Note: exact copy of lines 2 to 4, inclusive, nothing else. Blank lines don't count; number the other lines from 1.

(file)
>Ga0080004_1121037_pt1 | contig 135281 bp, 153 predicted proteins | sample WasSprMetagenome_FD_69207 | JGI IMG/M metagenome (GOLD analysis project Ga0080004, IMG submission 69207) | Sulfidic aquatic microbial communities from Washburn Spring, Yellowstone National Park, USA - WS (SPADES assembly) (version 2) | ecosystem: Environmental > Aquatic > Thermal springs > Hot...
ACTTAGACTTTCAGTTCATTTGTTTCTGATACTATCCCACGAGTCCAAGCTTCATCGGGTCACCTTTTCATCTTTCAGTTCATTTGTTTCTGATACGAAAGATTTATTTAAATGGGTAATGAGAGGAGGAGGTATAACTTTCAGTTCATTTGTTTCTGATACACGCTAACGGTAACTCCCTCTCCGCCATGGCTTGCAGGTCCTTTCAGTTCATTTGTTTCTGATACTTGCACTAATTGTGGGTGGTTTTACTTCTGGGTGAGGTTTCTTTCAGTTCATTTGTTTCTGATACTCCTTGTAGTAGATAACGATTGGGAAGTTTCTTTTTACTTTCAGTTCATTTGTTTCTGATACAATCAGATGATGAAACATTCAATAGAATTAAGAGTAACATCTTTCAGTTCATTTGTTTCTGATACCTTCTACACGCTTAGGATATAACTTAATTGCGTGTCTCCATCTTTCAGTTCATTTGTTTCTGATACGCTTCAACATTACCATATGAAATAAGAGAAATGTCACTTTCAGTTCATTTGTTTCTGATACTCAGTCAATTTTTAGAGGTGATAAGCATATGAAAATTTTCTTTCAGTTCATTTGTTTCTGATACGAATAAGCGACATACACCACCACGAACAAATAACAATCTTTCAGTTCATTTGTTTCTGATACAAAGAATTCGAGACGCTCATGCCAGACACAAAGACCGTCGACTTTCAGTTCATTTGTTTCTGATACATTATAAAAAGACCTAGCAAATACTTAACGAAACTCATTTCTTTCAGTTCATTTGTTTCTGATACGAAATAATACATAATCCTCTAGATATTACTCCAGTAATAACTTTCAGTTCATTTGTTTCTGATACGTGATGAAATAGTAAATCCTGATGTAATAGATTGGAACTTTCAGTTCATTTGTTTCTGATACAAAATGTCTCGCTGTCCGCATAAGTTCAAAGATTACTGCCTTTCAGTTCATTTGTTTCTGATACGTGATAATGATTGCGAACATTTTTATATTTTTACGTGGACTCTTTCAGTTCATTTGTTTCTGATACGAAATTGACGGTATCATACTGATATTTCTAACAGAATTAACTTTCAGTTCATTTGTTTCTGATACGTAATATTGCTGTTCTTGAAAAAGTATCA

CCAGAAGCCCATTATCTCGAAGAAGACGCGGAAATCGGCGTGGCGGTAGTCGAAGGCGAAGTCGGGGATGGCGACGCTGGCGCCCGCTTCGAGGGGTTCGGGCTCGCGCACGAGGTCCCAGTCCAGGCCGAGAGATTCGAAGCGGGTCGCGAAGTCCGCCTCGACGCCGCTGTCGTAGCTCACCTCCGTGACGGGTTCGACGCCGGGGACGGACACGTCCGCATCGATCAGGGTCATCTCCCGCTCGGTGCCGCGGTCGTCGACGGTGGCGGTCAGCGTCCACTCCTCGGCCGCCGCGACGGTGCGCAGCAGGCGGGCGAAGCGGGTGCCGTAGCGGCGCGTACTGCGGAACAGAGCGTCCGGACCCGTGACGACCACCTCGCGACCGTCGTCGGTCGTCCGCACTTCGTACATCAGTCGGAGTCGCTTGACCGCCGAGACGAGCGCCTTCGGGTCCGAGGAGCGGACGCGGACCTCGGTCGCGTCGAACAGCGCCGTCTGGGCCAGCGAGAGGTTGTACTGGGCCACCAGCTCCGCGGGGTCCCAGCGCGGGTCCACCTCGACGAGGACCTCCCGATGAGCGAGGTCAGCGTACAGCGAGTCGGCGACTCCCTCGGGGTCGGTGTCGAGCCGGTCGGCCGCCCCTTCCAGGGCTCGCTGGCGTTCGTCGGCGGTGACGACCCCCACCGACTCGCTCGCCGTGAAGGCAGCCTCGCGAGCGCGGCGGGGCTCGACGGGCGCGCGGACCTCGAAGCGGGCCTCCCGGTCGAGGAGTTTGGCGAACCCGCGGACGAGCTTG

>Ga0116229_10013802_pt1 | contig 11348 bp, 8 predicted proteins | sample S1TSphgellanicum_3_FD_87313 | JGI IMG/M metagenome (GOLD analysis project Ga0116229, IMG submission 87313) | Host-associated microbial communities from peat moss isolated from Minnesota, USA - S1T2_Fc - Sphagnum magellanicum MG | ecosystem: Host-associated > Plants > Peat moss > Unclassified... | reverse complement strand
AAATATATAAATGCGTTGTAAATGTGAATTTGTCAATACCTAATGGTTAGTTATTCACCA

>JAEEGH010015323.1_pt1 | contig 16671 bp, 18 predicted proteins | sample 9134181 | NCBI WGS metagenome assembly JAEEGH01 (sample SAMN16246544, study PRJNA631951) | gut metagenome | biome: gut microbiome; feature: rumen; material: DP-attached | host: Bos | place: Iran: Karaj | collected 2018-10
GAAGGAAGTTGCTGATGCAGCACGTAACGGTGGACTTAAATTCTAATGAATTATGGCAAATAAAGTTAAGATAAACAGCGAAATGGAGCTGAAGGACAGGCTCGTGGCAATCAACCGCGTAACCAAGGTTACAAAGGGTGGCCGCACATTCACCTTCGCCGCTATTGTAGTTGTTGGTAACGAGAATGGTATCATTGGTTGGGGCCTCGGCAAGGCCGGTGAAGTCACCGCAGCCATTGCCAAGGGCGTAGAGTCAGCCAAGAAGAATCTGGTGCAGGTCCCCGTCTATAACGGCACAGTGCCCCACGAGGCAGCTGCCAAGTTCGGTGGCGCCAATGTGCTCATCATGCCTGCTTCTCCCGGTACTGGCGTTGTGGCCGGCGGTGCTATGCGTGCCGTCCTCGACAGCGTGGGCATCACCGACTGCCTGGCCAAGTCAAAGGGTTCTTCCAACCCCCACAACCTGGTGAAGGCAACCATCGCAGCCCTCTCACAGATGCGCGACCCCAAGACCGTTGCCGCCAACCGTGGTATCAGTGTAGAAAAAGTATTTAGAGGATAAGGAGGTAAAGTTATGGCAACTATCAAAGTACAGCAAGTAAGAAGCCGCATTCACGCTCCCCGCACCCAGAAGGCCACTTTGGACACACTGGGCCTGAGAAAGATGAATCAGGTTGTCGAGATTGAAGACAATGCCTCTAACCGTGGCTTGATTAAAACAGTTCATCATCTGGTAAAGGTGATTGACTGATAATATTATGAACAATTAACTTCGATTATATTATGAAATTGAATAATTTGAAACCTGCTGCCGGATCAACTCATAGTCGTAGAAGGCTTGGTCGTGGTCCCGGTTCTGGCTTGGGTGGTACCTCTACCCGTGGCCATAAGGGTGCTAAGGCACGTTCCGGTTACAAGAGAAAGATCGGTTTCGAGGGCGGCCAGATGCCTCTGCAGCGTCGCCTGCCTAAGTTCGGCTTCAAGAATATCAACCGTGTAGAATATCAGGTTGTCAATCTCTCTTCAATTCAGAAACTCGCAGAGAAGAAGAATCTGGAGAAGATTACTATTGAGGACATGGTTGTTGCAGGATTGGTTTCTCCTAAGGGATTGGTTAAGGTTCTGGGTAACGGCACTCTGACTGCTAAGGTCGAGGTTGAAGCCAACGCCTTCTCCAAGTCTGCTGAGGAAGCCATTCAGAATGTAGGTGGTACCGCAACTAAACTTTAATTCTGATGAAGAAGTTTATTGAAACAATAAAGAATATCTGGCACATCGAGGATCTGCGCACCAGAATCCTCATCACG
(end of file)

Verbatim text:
ACTTAGACTTTCAGTTCATTTGTTTCTGATACTATCCCACGAGTCCAAGCTTCATCGGGTCACCTTTTCATCTTTCAGTTCATTTGTTTCTGATACGAAAGATTTATTTAAATGGGTAATGAGAGGAGGAGGTATAACTTTCAGTTCATTTGTTTCTGATACACGCTAACGGTAACTCCCTCTCCGCCATGGCTTGCAGGTCCTTTCAGTTCATTTGTTTCTGATACTTGCACTAATTGTGGGTGGTTTTACTTCTGGGTGAGGTTTCTTTCAGTTCATTTGTTTCTGATACTCCTTGTAGTAGATAACGATTGGGAAGTTTCTTTTTACTTTCAGTTCATTTGTTTCTGATACAATCAGATGATGAAACATTCAATAGAATTAAGAGTAACATCTTTCAGTTCATTTGTTTCTGATACCTTCTACACGCTTAGGATATAACTTAATTGCGTGTCTCCATCTTTCAGTTCATTTGTTTCTGATACGCTTCAACATTACCATATGAAATAAGAGAAATGTCACTTTCAGTTCATTTGTTTCTGATACTCAGTCAATTTTTAGAGGTGATAAGCATATGAAAATTTTCTTTCAGTTCATTTGTTTCTGATACGAATAAGCGACATACACCACCACGAACAAATAACAATCTTTCAGTTCATTTGTTTCTGATACAAAGAATTCGAGACGCTCATGCCAGACACAAAGACCGTCGACTTTCAGTTCATTTGTTTCTGATACATTATAAAAAGACCTAGCAAATACTTAACGAAACTCATTTCTTTCAGTTCATTTGTTTCTGATACGAAATAATACATAATCCTCTAGATATTACTCCAGTAATAACTTTCAGTTCATTTGTTTCTGATACGTGATGAAATAGTAAATCCTGATGTAATAGATTGGAACTTTCAGTTCATTTGTTTCTGATACAAAATGTCTCGCTGTCCGCATAAGTTCAAAGATTACTGCCTTTCAGTTCATTTGTTTCTGATACGTGATAATGATTGCGAACATTTTTATATTTTTACGTGGACTCTTTCAGTTCATTTGTTTCTGATACGAAATTGACGGTATCATACTGATATTTCTAACAGAATTAACTTTCAGTTCATTTGTTTCTGATACGTAATATTGCTGTTCTTGAAAAAGTATCA

CCAGAAGCCCATTATCTCGAAGAAGACGCGGAAATCGGCGTGGCGGTAGTCGAAGGCGAAGTCGGGGATGGCGACGCTGGCGCCCGCTTCGAGGGGTTCGGGCTCGCGCACGAGGTCCCAGTCCAGGCCGAGAGATTCGAAGCGGGTCGCGAAGTCCGCCTCGACGCCGCTGTCGTAGCTCACCTCCGTGACGGGTTCGACGCCGGGGACGGACACGTCCGCATCGATCAGGGTCATCTCCCGCTCGGTGCCGCGGTCGTCGACGGTGGCGGTCAGCGTCCACTCCTCGGCCGCCGCGACGGTGCGCAGCAGGCGGGCGAAGCGGGTGCCGTAGCGGCGCGTACTGCGGAACAGAGCGTCCGGACCCGTGACGACCACCTCGCGACCGTCGTCGGTCGTCCGCACTTCGTACATCAGTCGGAGTCGCTTGACCGCCGAGACGAGCGCCTTCGGGTCCGAGGAGCGGACGCGGACCTCGGTCGCGTCGAACAGCGCCGTCTGGGCCAGCGAGAGGTTGTACTGGGCCACCAGCTCCGCGGGGTCCCAGCGCGGGTCCACCTCGACGAGGACCTCCCGATGAGCGAGGTCAGCGTACAGCGAGTCGGCGACTCCCTCGGGGTCGGTGTCGAGCCGGTCGGCCGCCCCTTCCAGGGCTCGCTGGCGTTCGTCGGCGGTGACGACCCCCACCGACTCGCTCGCCGTGAAGGCAGCCTCGCGAGCGCGGCGGGGCTCGACGGGCGCGCGGACCTCGAAGCGGGCCTCCCGGTCGAGGAGTTTGGCGAACCCGCGGACGAGCTTG

>Ga0116229_10013802_pt1 | contig 11348 bp, 8 predicted proteins | sample S1TSphgellanicum_3_FD_87313 | JGI IMG/M metagenome (GOLD analysis project Ga0116229, IMG submission 87313) | Host-associated microbial communities from peat moss isolated from Minnesota, USA - S1T2_Fc - Sphagnum magellanicum MG | ecosystem: Host-associated > Plants > Peat moss > Unclassified... | reverse complement strand